It’s only been two weeks since Salish Secondary opened its doors to students for the first time, but the school community has already taken off.
“I couldn’t keep up,” said principal Sheila Hammond. “I was like, goodness people. Two weeks in, slow down.
“But no. They’re not,” she laughed.
Hammond was the principal at Johnston Heights Secondary before taking on the role of heading Cloverdale’s newest high school. She is faced with the task of bringing together a school from scratch, with 850 students coming from Lord Tweedsmuir and Clayton Heights Secondary, and 44 staff.
The $55.2-million school, located at 7278 184 Street, was completed in the spring of this year. It is the area’s new French immersion school, and currently has grades 8 to 11.
The school is only half full, Hammond said. Many classrooms are unused still, and two “pods” (groupings of classrooms and break-out spaces) are completely empty.
The school, which is two storeys on one side of the building and three storeys on the other, has 10 different pods, which are organized loosely by grade and subject area. Students tend to have their lockers near their main pod, to create a “home-base” in the large school.
“You’re not having to travel all over the place and you can really feel like you’re connected,” Hammond explained, noting that the school’s “no bell” system has been working well for students in their pods. “You belong to the school, then you belong to your area really.”
Students are also already starting to belong to clubs and sports teams as well.
The school has volleyball, soccer, cross-country, field hockey and swimming teams up and running — the electronic bulletin board in the school’s library showed the volleyball team had already had its first game on Sept. 16 — as well as extra-curricular drama, music and art programs. The leadership program is also in full gear, with one student going to Edmonton with a leadership conference next week and another who’s involved in the district’s iDEAS 36 club. A fitness club, using the school’s workout equipment on the second floor, is also slated to start.
Of course, it’s not all smooth sailing. The school is still in some final move-in, move-out stages, with cardboard boxes lined up by the front entrance to be delivered from the school, and more cardboard boxes inside the main office.
Getting to school has also taken some education for parents and students, Hammond said.
Salish Secondary was built in an area without many sidewalks and few traffic signals at intersections — it’s located on a two-lane road bordered by large residential lots on all sides. Before the start of the school year, the traffic signal at 73 Avenue (the intersection leading into the school parking lot) was operational, as was the new sidewalk on the east side of 184 Street.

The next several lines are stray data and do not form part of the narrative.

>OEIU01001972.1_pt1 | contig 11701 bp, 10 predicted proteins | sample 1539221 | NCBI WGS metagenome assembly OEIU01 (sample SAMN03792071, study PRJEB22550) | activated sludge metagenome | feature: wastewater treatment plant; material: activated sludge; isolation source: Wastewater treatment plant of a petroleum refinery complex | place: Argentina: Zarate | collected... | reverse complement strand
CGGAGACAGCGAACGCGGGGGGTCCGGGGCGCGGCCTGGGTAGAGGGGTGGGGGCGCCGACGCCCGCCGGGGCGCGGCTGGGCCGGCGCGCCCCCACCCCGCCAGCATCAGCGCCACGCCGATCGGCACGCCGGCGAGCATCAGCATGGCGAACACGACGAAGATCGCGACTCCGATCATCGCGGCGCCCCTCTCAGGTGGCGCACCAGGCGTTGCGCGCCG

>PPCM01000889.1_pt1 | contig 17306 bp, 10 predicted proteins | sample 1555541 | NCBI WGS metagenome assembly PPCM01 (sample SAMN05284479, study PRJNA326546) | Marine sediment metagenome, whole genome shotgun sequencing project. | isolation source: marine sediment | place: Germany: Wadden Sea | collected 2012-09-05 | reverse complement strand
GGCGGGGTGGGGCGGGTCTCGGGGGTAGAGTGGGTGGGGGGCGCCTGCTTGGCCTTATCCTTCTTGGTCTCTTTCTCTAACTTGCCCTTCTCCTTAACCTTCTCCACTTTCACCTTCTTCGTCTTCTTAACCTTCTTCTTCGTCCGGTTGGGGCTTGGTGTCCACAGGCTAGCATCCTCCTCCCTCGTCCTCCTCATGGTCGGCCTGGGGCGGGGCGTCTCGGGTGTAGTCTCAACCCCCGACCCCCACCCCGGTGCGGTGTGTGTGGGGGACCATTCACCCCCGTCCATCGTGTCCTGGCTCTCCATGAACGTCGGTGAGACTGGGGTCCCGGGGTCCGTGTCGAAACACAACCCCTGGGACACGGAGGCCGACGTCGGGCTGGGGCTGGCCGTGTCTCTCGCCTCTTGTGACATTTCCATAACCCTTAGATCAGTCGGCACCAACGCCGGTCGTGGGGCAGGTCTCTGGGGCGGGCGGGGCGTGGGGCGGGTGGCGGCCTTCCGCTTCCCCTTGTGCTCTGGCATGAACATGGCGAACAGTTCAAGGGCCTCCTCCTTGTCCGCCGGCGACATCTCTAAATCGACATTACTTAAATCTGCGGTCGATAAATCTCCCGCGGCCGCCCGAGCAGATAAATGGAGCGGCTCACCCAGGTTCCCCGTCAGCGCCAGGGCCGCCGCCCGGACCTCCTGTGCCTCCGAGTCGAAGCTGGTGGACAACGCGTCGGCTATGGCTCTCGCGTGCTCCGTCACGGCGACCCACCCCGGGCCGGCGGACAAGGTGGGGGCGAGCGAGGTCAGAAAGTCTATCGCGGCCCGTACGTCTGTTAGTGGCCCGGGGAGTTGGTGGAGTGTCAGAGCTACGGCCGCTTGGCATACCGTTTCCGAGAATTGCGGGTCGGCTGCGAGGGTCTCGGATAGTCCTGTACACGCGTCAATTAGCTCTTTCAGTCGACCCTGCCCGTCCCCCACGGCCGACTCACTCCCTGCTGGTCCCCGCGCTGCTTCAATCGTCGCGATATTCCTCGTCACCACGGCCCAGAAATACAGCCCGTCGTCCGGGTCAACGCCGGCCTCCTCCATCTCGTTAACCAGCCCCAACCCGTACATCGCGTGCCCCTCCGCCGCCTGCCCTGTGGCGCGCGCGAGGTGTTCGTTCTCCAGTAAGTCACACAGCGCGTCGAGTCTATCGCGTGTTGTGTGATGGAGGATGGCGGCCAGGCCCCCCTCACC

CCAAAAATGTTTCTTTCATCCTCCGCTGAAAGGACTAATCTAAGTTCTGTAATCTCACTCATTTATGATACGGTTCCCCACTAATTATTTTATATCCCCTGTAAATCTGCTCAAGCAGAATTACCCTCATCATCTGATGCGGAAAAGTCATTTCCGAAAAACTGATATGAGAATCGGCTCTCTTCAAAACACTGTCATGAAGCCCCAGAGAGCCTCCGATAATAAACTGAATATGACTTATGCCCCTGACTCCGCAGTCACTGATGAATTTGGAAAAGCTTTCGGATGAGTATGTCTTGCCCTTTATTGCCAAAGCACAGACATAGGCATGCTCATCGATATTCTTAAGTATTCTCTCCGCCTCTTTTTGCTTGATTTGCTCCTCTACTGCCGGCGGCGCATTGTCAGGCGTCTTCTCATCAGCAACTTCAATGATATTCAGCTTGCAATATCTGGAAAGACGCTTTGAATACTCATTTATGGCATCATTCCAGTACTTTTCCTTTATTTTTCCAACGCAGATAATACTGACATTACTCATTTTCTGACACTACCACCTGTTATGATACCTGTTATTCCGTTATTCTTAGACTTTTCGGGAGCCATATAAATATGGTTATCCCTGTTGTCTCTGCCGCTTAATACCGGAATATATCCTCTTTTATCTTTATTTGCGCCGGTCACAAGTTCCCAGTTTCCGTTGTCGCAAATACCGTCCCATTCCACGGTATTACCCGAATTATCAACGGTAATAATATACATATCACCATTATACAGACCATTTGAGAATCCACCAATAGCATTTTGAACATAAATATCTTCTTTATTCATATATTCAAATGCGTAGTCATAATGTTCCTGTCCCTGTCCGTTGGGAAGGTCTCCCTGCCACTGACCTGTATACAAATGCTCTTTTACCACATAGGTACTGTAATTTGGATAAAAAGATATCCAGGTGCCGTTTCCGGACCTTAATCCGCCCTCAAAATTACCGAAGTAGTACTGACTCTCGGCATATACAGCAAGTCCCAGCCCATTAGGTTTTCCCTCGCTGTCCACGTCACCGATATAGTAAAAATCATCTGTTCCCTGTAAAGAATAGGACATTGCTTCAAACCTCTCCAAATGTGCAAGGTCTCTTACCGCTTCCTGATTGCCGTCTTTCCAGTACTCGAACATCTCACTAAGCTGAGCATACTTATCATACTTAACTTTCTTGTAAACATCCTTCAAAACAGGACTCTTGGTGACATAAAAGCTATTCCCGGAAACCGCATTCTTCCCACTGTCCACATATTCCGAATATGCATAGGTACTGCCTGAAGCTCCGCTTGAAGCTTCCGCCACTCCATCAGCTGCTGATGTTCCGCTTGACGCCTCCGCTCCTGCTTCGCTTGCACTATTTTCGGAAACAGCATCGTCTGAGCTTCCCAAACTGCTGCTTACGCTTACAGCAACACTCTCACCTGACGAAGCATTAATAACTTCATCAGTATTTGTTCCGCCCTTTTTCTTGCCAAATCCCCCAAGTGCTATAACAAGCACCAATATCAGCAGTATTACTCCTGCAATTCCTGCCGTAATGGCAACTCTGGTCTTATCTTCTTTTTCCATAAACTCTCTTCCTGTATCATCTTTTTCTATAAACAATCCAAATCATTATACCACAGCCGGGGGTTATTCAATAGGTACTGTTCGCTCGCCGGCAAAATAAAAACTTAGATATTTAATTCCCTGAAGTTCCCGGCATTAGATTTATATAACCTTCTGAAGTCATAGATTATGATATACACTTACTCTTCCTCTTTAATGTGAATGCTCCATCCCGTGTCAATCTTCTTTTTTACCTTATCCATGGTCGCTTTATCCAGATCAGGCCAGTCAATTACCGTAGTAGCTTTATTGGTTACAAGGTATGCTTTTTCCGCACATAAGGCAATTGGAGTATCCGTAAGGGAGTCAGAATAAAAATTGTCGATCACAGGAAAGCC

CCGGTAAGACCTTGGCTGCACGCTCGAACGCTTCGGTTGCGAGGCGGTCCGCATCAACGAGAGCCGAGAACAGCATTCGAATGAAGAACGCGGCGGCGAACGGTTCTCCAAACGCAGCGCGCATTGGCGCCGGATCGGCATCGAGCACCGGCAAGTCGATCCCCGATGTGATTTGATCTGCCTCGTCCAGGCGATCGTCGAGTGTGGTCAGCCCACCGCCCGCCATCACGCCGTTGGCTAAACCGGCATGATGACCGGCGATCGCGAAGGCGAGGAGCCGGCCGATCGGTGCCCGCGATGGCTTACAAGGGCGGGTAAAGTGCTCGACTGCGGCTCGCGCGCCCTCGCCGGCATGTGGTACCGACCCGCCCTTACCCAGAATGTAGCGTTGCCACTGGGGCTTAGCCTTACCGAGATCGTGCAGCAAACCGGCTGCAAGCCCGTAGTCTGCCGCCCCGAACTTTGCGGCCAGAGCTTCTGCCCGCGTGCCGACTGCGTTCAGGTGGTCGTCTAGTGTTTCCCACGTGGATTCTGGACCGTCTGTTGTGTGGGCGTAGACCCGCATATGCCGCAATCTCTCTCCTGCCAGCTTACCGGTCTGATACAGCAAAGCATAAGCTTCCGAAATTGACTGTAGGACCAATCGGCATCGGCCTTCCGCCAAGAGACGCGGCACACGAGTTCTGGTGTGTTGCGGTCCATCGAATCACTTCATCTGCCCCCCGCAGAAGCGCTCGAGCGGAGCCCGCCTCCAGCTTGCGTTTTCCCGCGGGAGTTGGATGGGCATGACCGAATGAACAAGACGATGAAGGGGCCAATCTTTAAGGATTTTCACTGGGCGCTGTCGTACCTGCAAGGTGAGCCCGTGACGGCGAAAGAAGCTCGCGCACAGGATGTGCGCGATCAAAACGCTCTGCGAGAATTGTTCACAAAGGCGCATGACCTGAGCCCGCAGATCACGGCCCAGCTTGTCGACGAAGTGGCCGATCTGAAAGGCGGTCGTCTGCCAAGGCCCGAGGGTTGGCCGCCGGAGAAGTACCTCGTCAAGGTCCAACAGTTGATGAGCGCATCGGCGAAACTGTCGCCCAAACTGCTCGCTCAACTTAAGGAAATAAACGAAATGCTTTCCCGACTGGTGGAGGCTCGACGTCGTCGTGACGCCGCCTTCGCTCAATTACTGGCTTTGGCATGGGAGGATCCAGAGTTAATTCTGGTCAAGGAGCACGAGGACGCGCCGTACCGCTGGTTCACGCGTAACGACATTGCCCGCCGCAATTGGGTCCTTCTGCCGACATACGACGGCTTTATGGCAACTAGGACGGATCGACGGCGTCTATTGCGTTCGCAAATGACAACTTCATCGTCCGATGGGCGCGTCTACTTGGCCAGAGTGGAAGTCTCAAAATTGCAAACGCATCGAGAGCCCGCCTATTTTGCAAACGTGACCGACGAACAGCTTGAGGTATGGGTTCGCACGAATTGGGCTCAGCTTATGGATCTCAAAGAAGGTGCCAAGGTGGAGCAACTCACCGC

However, the traffic light at 72 Avenue isn’t working and the four-way stop has caused traffic delays for drivers.
“Our students were backing up traffic because we needed them to be on the side that had the sidewalk,” Hammond explained. “The morning’s not bad, but at night it was problematic.”
Students going north up 184 Street from Fraser Highway have to walk on the west side of the street, because there is no sidewalk on the other side. But the school is located on the east side of 184 Street, meaning students have to cross at 72 Avenue.
The school has staff at the four-way stop, as well as staff on Fraser Highway to make sure the students are crossing safely and walking on the right side of the road.
Hammond doesn’t know when the signal at 72 Avenue will be operational, but whenever it is, it’s “not soon enough.”
Transit, also a concern before the start of the school year, has not seemed to be a problem, Hammond said. There are no new bus routes in the area, and the only bus in the area (the 372) turns off 184 Street at 72 Avenue to go into Langley. Other routes pass over 184 Street, but do not get any closer to the school than 64 Avenue.
Hammond said she hasn’t heard of any students who have missed the bus because of connections between routes, and noted that many of the Salish’s students are walking to school.
Despite infrastructure issues and some basic growing pains, Hammond said Salish is off to a good start.
“I think that’s what you’re going to start to see [in the future] is our students owning what we’re doing,” she said. “Right now they’re just settling in.”